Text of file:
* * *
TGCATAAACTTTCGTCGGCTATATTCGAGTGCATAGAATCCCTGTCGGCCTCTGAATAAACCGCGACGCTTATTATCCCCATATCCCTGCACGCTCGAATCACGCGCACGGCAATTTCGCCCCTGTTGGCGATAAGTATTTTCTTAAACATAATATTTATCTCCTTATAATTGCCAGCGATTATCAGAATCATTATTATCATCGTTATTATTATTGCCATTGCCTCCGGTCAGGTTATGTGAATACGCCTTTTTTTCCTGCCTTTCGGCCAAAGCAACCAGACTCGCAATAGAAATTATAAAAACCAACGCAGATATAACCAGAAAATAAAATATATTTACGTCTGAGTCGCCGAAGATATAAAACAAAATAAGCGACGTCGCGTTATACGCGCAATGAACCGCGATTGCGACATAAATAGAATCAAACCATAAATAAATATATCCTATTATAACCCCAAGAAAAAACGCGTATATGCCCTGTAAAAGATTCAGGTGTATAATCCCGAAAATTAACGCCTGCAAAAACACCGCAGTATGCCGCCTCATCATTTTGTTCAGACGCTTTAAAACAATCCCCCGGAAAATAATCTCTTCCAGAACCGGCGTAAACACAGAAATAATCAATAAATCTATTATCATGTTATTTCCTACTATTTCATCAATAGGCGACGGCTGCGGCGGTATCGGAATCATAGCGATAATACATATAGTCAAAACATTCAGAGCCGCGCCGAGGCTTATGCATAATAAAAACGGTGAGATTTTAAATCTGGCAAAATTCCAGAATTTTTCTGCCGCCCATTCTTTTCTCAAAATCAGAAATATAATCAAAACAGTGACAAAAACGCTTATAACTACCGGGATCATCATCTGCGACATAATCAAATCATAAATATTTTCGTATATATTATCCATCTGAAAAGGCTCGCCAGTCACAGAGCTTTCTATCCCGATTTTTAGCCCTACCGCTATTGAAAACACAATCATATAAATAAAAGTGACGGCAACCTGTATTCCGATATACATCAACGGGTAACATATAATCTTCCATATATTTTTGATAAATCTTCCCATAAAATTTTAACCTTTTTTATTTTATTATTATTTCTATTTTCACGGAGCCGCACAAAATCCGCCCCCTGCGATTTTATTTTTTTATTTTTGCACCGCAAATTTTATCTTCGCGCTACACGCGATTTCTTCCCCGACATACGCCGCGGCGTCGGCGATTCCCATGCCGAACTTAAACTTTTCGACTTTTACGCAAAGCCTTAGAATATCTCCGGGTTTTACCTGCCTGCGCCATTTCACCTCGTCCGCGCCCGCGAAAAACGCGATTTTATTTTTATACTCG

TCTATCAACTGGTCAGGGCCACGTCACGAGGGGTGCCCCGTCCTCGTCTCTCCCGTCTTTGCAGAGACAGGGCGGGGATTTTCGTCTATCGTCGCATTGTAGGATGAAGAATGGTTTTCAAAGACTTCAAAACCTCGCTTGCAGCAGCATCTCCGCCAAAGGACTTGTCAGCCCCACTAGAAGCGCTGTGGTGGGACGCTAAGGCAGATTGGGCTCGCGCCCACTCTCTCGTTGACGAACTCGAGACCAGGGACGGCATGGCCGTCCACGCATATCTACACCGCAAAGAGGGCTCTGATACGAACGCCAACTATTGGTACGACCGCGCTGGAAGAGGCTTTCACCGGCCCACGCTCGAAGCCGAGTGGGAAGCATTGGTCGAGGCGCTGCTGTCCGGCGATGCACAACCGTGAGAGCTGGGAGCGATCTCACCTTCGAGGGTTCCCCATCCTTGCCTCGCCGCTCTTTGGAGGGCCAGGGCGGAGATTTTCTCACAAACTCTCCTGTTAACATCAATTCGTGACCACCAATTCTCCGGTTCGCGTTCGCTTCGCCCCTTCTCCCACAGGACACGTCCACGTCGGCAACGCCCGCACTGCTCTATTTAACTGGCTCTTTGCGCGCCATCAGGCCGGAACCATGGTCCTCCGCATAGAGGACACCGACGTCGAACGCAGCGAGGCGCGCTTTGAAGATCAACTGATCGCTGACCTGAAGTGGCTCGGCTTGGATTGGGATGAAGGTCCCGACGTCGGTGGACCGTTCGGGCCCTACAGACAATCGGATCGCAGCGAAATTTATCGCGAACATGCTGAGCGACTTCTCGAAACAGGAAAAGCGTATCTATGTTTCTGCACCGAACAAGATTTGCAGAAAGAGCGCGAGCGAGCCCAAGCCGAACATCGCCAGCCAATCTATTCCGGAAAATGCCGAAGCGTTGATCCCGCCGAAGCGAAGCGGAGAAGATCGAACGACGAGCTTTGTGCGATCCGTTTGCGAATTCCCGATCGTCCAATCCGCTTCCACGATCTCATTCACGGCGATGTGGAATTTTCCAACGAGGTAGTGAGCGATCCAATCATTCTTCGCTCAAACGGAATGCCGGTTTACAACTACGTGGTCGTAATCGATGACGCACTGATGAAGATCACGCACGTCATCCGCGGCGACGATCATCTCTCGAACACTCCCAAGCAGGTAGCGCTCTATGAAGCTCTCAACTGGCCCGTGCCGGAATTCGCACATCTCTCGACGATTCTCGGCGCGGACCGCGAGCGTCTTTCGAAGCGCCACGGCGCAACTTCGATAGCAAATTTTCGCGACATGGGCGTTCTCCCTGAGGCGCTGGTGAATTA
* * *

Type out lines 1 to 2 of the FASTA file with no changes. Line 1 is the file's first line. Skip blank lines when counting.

TGCATAAACTTTCGTCGGCTATATTCGAGTGCATAGAATCCCTGTCGGCCTCTGAATAAACCGCGACGCTTATTATCCCCATATCCCTGCACGCTCGAATCACGCGCACGGCAATTTCGCCCCTGTTGGCGATAAGTATTTTCTTAAACATAATATTTATCTCCTTATAATTGCCAGCGATTATCAGAATCATTATTATCATCGTTATTATTATTGCCATTGCCTCCGGTCAGGTTATGTGAATACGCCTTTTTTTCCTGCCTTTCGGCCAAAGCAACCAGACTCGCAATAGAAATTATAAAAACCAACGCAGATATAACCAGAAAATAAAATATATTTACGTCTGAGTCGCCGAAGATATAAAACAAAATAAGCGACGTCGCGTTATACGCGCAATGAACCGCGATTGCGACATAAATAGAATCAAACCATAAATAAATATATCCTATTATAACCCCAAGAAAAAACGCGTATATGCCCTGTAAAAGATTCAGGTGTATAATCCCGAAAATTAACGCCTGCAAAAACACCGCAGTATGCCGCCTCATCATTTTGTTCAGACGCTTTAAAACAATCCCCCGGAAAATAATCTCTTCCAGAACCGGCGTAAACACAGAAATAATCAATAAATCTATTATCATGTTATTTCCTACTATTTCATCAATAGGCGACGGCTGCGGCGGTATCGGAATCATAGCGATAATACATATAGTCAAAACATTCAGAGCCGCGCCGAGGCTTATGCATAATAAAAACGGTGAGATTTTAAATCTGGCAAAATTCCAGAATTTTTCTGCCGCCCATTCTTTTCTCAAAATCAGAAATATAATCAAAACAGTGACAAAAACGCTTATAACTACCGGGATCATCATCTGCGACATAATCAAATCATAAATATTTTCGTATATATTATCCATCTGAAAAGGCTCGCCAGTCACAGAGCTTTCTATCCCGATTTTTAGCCCTACCGCTATTGAAAACACAATCATATAAATAAAAGTGACGGCAACCTGTATTCCGATATACATCAACGGGTAACATATAATCTTCCATATATTTTTGATAAATCTTCCCATAAAATTTTAACCTTTTTTATTTTATTATTATTTCTATTTTCACGGAGCCGCACAAAATCCGCCCCCTGCGATTTTATTTTTTTATTTTTGCACCGCAAATTTTATCTTCGCGCTACACGCGATTTCTTCCCCGACATACGCCGCGGCGTCGGCGATTCCCATGCCGAACTTAAACTTTTCGACTTTTACGCAAAGCCTTAGAATATCTCCGGGTTTTACCTGCCTGCGCCATTTCACCTCGTCCGCGCCCGCGAAAAACGCGATTTTATTTTTATACTCG

TCTATCAACTGGTCAGGGCCACGTCACGAGGGGTGCCCCGTCCTCGTCTCTCCCGTCTTTGCAGAGACAGGGCGGGGATTTTCGTCTATCGTCGCATTGTAGGATGAAGAATGGTTTTCAAAGACTTCAAAACCTCGCTTGCAGCAGCATCTCCGCCAAAGGACTTGTCAGCCCCACTAGAAGCGCTGTGGTGGGACGCTAAGGCAGATTGGGCTCGCGCCCACTCTCTCGTTGACGAACTCGAGACCAGGGACGGCATGGCCGTCCACGCATATCTACACCGCAAAGAGGGCTCTGATACGAACGCCAACTATTGGTACGACCGCGCTGGAAGAGGCTTTCACCGGCCCACGCTCGAAGCCGAGTGGGAAGCATTGGTCGAGGCGCTGCTGTCCGGCGATGCACAACCGTGAGAGCTGGGAGCGATCTCACCTTCGAGGGTTCCCCATCCTTGCCTCGCCGCTCTTTGGAGGGCCAGGGCGGAGATTTTCTCACAAACTCTCCTGTTAACATCAATTCGTGACCACCAATTCTCCGGTTCGCGTTCGCTTCGCCCCTTCTCCCACAGGACACGTCCACGTCGGCAACGCCCGCACTGCTCTATTTAACTGGCTCTTTGCGCGCCATCAGGCCGGAACCATGGTCCTCCGCATAGAGGACACCGACGTCGAACGCAGCGAGGCGCGCTTTGAAGATCAACTGATCGCTGACCTGAAGTGGCTCGGCTTGGATTGGGATGAAGGTCCCGACGTCGGTGGACCGTTCGGGCCCTACAGACAATCGGATCGCAGCGAAATTTATCGCGAACATGCTGAGCGACTTCTCGAAACAGGAAAAGCGTATCTATGTTTCTGCACCGAACAAGATTTGCAGAAAGAGCGCGAGCGAGCCCAAGCCGAACATCGCCAGCCAATCTATTCCGGAAAATGCCGAAGCGTTGATCCCGCCGAAGCGAAGCGGAGAAGATCGAACGACGAGCTTTGTGCGATCCGTTTGCGAATTCCCGATCGTCCAATCCGCTTCCACGATCTCATTCACGGCGATGTGGAATTTTCCAACGAGGTAGTGAGCGATCCAATCATTCTTCGCTCAAACGGAATGCCGGTTTACAACTACGTGGTCGTAATCGATGACGCACTGATGAAGATCACGCACGTCATCCGCGGCGACGATCATCTCTCGAACACTCCCAAGCAGGTAGCGCTCTATGAAGCTCTCAACTGGCCCGTGCCGGAATTCGCACATCTCTCGACGATTCTCGGCGCGGACCGCGAGCGTCTTTCGAAGCGCCACGGCGCAACTTCGATAGCAAATTTTCGCGACATGGGCGTTCTCCCTGAGGCGCTGGTGAATTA